The Nobility Like the clergy, the nobility represented another privileged Estate. The nobility held the highest positions in the Church, the army and the government. As an order, they were virtually exempt from paying taxes of any kind. They collected rent from the peasant population who lived on their lands. They also collected an extraordinary amount of customary dues from the peasantry. There were labor dues (the corvee), as well as dues on salt, cloth, bread, wine and the use mills, granaries, presses and ovens. Collectively, the nobility owned about 30% of the land. By the 18th century, they were also becoming involved in banking, finance, shipping, insurance and manufacturing. They were also the leading patrons of the arts. It is interesting that the nobility would offer their homes and their salons to the likes of Voltaire, Gibbon, Diderot and Rousseau (see Lecture 9). After all, these were the men who would end up criticizing the Second Estate. Of course, it must also be that the philosophes could not have existed without their aristocratic patrons.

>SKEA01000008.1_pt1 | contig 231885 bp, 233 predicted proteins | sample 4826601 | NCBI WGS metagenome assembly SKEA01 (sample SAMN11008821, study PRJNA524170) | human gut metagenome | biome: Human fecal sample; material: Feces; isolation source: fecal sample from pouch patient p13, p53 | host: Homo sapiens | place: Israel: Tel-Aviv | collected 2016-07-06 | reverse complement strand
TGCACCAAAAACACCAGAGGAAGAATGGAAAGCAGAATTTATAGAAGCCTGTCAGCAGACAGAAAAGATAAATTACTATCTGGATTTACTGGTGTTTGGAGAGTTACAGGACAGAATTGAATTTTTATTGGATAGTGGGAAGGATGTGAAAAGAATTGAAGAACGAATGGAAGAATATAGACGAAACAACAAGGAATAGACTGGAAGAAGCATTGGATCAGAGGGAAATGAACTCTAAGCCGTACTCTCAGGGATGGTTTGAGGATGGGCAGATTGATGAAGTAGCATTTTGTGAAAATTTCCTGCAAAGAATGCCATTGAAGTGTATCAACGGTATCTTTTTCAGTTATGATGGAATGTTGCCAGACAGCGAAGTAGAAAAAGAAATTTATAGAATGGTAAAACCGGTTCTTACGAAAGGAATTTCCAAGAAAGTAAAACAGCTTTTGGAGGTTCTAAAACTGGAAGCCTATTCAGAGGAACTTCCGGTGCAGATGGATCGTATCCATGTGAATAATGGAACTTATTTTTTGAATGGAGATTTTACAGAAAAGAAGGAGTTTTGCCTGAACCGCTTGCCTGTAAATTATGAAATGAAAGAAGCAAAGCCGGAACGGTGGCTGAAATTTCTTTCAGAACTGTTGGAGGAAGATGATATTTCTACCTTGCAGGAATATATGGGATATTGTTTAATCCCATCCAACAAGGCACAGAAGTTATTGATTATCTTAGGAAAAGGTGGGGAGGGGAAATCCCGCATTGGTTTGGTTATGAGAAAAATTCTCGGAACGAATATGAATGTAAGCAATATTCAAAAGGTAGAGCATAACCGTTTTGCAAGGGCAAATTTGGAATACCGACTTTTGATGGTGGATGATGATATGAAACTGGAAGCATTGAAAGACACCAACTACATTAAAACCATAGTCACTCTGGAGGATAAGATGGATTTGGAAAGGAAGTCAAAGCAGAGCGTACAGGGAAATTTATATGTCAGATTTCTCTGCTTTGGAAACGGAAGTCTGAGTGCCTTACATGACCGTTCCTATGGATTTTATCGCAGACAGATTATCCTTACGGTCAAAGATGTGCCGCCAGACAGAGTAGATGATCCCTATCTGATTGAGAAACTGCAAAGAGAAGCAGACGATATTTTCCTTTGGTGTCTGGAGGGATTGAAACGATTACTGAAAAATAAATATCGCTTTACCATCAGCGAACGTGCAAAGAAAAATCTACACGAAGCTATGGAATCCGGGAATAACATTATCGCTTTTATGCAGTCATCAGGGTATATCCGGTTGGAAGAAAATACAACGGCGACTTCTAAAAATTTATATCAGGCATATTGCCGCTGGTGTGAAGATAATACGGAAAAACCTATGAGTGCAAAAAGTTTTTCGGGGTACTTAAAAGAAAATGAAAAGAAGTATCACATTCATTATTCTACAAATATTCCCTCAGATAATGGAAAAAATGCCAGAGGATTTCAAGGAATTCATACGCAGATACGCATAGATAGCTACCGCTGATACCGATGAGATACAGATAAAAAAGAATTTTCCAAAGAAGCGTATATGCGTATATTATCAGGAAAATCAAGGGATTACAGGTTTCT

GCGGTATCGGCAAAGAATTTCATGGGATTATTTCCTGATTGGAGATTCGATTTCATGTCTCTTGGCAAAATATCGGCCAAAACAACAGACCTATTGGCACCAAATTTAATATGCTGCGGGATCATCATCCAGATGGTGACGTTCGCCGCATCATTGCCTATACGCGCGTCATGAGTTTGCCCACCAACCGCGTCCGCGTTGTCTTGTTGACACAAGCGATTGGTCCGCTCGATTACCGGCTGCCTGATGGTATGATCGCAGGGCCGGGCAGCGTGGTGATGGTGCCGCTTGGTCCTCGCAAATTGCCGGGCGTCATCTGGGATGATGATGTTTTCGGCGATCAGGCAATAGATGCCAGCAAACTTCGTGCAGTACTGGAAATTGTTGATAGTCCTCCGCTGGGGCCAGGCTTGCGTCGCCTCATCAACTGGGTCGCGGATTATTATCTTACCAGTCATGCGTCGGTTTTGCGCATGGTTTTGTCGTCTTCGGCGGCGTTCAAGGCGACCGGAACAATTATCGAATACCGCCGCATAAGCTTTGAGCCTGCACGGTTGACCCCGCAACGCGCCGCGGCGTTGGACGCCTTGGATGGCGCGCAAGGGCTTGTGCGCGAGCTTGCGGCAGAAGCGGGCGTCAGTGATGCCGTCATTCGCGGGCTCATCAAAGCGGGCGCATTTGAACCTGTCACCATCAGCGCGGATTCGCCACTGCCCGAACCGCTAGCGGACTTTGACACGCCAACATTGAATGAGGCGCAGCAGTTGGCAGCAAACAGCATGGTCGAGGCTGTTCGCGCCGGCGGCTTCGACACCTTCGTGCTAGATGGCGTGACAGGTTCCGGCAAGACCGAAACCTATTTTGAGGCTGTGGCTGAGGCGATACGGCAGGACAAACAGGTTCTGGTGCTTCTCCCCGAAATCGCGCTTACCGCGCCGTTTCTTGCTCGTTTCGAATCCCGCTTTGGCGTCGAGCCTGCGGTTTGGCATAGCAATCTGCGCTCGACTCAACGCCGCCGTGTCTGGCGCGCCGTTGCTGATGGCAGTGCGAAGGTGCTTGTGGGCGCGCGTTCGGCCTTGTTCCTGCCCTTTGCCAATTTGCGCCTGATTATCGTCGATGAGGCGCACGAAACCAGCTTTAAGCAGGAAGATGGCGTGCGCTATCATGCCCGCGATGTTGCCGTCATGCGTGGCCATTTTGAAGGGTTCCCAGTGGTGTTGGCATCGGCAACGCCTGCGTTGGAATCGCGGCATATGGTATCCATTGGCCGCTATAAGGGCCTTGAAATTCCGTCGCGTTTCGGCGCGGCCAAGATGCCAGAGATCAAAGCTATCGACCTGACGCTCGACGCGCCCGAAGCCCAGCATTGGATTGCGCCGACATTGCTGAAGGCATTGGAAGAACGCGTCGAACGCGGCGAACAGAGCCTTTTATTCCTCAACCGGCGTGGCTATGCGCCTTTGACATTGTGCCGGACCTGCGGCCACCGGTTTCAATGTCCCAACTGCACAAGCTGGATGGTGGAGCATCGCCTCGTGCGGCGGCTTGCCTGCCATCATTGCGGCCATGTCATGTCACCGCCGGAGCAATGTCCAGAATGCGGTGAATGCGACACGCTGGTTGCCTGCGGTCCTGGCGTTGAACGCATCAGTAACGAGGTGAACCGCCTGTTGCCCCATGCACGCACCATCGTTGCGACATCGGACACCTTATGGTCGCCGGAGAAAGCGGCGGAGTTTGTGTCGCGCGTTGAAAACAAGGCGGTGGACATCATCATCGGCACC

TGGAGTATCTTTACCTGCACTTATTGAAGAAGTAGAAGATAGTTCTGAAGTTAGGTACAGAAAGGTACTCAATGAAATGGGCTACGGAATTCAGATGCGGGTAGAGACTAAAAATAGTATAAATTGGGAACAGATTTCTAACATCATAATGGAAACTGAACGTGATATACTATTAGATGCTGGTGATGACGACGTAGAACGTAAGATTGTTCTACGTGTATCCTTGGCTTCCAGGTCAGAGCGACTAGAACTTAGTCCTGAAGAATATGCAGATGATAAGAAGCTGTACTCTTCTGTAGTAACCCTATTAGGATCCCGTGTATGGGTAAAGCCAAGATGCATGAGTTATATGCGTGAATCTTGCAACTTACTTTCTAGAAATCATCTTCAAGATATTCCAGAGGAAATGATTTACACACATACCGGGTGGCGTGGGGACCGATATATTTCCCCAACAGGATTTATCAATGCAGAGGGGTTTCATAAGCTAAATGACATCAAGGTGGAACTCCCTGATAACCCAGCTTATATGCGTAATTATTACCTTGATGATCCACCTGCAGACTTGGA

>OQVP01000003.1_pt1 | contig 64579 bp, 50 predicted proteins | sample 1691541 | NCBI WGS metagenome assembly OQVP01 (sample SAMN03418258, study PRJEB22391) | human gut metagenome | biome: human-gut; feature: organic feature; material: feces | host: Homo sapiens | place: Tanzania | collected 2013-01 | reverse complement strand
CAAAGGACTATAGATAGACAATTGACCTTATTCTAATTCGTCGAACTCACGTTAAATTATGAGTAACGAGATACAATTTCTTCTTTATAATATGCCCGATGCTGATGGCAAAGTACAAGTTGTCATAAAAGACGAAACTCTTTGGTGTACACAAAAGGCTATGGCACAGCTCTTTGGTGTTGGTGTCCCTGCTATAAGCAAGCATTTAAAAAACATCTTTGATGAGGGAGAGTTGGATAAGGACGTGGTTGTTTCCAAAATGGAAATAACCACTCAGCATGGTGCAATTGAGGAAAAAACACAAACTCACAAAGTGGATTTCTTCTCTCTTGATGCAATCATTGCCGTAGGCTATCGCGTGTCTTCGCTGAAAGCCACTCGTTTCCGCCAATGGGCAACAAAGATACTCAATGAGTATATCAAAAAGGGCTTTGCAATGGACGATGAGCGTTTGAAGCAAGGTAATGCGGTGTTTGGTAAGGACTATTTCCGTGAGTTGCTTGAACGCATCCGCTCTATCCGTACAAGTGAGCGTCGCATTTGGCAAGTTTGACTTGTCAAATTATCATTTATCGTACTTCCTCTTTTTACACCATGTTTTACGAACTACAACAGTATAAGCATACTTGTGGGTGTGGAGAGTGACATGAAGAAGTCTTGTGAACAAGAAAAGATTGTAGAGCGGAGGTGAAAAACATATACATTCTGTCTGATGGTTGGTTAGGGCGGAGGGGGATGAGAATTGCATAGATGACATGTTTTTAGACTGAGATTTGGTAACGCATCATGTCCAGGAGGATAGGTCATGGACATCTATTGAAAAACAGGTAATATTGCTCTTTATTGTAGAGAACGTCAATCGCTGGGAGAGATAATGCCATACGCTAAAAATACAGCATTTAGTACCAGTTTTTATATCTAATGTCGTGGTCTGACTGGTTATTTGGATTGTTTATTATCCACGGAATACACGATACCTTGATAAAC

There were, like the clergy, two levels of the nobility (c.350,000 individuals in total). The Nobility of the Sword carried the most prestige. The served their King at his court in Versailles. Many members of this order were of ancient lineage - their family history could be traced back hundreds of years. But there were also members of this estate who were relative newcomers. The Nobility of the Robe also had prestige but much less than did the Nobility of the Sword. Numerous members of the Nobility of the Robe had been created by the monarchy in the past. French kings needed money so it seemed logical to offer position and status to those men who were willing to pay enough money for it. But more important, perhaps, was that by giving these men royal positions, the king could keep an eye on their behavior. In many ways, this is one reason why Louis XIV built Versailles in the first place. Originally a vast hunting lodge, Louis built up Versailles in order to house his generals, ministers and other court suck-ups.